On March 1st, I decided to reduce my number of pumps from 4 to 3, officially starting the weaning process. Meaning that I’m pumping less to produce less milk on purpose.

It feels weird. I mean, for the last 4.5 months, my life has been about increasing and/or maintaining my milk supply. Now, all of a sudden I have to change my mindset and pretty much reverse all the hard work I have put in.

It’s bitter sweet, to say the least.

I’m very excited to be done with it. It takes up at least 2 hours of my day, and for some reason I often need to pump at the most inopportune times (when I was pumping 4 times a day, I had to do it at 5:30 – making dinner later and eating into our evening). Also, it’s getting harder and harder to pump while I’m alone with Evan because he’s getting so active and is hard to entertain him for 30 minutes while attached to the pump.

That being said, I’m sad that I won’t be giving Evan breast milk for very much longer. In fact, this week we’ve had to start supplementing with formula. We had given him some before, but that was more to make sure he would take it than anything. But, now it’s a must, and we had to buy our first formula yesterday (we had some free samples before).

I’m not sure how long it will take me to wean. I plan on going down to two pumps on April 1st. At that point, I’ll only be pumping in the morning before DH goes to work, and then before bed, so I might end up staying at two for a while since it will be relatively easy. That way, Evan can get at least some breast milk past 6 months.

So, I didn’t really fulfill my resolution to pump exclusively until 6 months, but I will pump for sure until then and probably after. Nothing to feel guilty about!

It’s funny how I can feel this way about something I hated doing for so long! I am proud of myself for sticking with it, even though it was/is a giant pain in the ass.


Comments on: "Weaning" (6)

  1. You did a great job so far Alyssa! Be proud of all the hard work. There's something I've come to realize over the last year or so – often when something seems so important and hard at the time and so much of a struggle, it's amazing how those memories fade and it turns out to be so not a big deal. Evan will be happiest to have a happy mom who has extra time on her hands for playing! 🙂


  2. You have done an awesome job! I don't know if I would have been able to do it as long as you have. I mean I pump, but not as much as you are doing and not with the little one around. Great job!!!


  3. Anonymous said:

    wow – I can't believe you kept it up so long!


  4. I doubt I would have lasted as long with breastmilk if I had to exclusively pump. That is hard work! I predict that you hang out at one pumping session/day for longer than you think you will. At least, that is what I did both times.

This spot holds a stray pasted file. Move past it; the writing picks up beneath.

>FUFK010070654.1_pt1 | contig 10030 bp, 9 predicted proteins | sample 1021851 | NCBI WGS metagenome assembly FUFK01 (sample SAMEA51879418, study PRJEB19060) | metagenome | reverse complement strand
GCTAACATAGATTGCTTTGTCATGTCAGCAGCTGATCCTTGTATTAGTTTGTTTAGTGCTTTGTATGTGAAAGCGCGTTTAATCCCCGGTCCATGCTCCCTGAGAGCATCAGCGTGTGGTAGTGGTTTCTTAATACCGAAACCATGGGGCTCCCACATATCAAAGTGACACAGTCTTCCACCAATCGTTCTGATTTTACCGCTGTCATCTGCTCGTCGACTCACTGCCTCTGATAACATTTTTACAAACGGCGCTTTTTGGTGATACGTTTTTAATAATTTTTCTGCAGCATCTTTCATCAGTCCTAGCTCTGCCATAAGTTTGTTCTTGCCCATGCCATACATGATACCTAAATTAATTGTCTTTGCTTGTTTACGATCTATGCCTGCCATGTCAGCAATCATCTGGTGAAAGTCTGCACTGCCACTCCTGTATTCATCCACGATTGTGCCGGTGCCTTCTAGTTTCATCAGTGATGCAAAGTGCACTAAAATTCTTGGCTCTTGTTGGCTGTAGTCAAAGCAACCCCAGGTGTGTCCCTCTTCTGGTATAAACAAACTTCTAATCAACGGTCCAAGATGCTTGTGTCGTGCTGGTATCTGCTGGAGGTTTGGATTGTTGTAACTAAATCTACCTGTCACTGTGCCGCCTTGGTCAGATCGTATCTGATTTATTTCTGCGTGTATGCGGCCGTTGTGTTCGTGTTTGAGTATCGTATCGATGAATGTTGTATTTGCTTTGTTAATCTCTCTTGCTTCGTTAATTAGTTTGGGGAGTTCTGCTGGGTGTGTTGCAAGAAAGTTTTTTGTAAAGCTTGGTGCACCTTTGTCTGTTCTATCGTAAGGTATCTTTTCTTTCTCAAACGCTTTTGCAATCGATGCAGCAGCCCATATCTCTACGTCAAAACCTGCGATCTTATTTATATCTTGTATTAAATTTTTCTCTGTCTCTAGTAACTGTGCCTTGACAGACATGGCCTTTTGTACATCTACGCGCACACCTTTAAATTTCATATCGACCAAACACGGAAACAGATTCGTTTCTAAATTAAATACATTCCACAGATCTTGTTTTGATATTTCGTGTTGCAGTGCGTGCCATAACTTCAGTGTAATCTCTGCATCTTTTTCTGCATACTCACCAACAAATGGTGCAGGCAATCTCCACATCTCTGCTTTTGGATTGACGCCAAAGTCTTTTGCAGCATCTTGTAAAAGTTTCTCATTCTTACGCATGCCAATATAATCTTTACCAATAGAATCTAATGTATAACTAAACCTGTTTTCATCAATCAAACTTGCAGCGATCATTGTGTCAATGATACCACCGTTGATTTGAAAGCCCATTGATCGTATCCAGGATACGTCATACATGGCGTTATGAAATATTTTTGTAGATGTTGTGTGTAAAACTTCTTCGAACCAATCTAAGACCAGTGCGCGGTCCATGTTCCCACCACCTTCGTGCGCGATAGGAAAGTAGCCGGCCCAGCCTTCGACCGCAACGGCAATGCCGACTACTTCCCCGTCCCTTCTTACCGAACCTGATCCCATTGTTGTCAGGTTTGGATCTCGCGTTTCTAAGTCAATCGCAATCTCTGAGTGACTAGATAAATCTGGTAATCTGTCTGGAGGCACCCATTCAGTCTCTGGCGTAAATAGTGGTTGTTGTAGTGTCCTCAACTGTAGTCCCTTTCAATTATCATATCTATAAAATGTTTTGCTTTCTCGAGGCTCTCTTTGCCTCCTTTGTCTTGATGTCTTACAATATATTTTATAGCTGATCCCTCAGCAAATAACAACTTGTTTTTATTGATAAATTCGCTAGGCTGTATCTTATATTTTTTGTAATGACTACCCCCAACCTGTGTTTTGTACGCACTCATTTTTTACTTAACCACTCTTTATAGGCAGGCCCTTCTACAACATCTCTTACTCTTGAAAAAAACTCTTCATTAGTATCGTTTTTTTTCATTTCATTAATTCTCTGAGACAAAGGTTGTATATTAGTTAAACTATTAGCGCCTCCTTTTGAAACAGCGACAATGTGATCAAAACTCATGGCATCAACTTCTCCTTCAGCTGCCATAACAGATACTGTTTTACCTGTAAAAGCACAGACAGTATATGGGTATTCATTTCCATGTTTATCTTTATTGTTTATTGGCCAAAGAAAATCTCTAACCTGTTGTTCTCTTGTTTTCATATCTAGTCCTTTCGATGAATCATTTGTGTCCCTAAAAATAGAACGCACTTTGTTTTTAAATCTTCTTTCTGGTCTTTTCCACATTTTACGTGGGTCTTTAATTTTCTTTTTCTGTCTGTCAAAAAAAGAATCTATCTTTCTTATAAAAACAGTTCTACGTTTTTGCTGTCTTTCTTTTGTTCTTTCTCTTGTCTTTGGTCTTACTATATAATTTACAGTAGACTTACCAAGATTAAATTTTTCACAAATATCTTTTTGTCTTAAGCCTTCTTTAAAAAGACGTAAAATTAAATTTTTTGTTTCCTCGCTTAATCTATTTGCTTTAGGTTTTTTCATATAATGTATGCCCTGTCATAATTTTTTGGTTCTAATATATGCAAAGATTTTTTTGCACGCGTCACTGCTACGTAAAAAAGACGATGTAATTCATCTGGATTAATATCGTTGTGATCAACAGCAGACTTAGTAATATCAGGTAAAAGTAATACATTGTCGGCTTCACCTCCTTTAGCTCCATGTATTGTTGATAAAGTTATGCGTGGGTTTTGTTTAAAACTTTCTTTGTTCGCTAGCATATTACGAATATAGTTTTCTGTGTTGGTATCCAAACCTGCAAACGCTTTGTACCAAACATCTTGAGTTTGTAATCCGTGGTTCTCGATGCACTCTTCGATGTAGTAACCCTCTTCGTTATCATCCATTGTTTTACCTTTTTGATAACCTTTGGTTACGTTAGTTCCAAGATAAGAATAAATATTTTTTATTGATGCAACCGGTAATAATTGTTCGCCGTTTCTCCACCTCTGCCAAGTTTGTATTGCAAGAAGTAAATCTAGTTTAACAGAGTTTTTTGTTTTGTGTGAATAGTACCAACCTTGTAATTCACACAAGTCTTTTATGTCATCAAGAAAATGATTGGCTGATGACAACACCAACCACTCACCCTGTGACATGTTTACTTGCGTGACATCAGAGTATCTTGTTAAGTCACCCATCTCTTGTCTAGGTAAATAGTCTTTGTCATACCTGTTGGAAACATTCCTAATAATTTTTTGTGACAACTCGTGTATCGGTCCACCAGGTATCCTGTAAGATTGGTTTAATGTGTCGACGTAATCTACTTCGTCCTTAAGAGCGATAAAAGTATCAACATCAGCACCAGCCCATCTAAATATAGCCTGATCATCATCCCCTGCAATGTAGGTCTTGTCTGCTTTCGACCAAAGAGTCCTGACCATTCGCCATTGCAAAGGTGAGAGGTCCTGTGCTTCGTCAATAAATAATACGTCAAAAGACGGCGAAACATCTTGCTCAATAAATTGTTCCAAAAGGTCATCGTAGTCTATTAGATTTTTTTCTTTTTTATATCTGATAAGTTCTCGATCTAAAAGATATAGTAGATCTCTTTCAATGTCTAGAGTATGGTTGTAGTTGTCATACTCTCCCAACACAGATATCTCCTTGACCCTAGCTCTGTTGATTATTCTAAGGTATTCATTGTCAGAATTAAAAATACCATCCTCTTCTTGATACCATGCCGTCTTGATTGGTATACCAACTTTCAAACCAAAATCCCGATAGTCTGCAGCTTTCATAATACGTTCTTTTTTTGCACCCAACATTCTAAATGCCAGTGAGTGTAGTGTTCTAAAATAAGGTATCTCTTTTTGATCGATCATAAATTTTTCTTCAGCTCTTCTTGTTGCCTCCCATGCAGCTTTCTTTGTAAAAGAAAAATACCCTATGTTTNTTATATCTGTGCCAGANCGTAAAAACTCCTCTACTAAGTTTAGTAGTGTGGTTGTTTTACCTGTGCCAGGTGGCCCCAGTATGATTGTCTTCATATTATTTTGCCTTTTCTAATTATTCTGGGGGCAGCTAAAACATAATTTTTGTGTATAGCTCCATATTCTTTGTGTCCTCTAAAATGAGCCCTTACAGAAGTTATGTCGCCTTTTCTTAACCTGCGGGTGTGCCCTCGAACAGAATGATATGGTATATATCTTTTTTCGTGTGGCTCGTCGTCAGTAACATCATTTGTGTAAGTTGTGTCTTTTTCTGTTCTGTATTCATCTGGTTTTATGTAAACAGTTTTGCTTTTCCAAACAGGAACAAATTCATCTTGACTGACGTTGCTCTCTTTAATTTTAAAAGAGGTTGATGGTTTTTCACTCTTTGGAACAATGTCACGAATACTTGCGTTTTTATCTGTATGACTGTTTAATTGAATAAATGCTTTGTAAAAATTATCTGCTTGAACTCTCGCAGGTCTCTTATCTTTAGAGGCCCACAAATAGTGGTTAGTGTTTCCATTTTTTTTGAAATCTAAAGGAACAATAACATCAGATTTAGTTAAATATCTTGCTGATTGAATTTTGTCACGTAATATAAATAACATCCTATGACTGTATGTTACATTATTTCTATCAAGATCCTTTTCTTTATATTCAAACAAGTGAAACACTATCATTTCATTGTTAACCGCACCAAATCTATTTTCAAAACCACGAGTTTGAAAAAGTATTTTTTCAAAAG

Whatever you do, remember that in 5 years, no one will care- probably not even you!


  5. Popped over from Moxie's comments, and MAN, I FEEL YOU. My daughter was born August 24th and was in the NICU for 11 days (due October 1st). So of course to get my supply established I had to do the around-the-clock pumping thing. Then one thing after another happened that made establishing breastfeeding nearly impossible — I was only allowed to nurse her once a day because she needed calorie fortifier added to her bottle due to being small for gestational age (4 lbs at birth), then I developed massive oversupply and would need to pump after I nursed her anyway to relieve engorgement, then my daughter was horrifically colicky so I tried an elimination diet, then she development breastmilk jaundice at 2 months of age, then I developed drug-resistant thrush for THREE MONTHS that made nursing excruciating, then there was the foremilk-hindmilk imbalance that left my daughter with a belly full of lactose and screaming in pain. I mean, are you KIDDING ME?

    Many people would say that I've already gone far above and beyond what any sane person would do to give their child breastmilk. Numerous people have told me that they would have stopped long ago. Yet? I was racked with guilt for a few months in there about my inability to nurse. Yes, even though she was getting exclusively breastmilk, I still felt guilty. I would wonder what people were thinking as I gave my daughter a bottle or bought her calorie-supplementing formula. I would hear about the purported benefits of the contact between the breast and the baby's saliva and how it helped you to create antibodies so that your milk is tailor-made to help your child fight disease, and I would worry that my “generic” breastmilk wasn't doing the trick. Looking back at this now, I'm sure I had some postpartum anxiety issues that probably should have been better controlled.

    So now I'm 6 1/2 months postpartum. I've dropped down to three pumps a day. I did so to start weaning, but I'm finding three pumps very manageable — one is done before baby wakes up in the morning, one while I'm at work, and one after she goes to sleep at night. I never thought I'd make it this far, but not I'm finally into a good groove.

    I apologize for writing a novel. I just wanted to say: you've done GREAT. Pat yourself on the back. This motherhood shit is HARD.



  6. Thanks everyone!

    PiquantMolly – welcome to the blog, and thank you so much for sharing your story! It's amazing what we as mothers can feel guilty about, isn't it?


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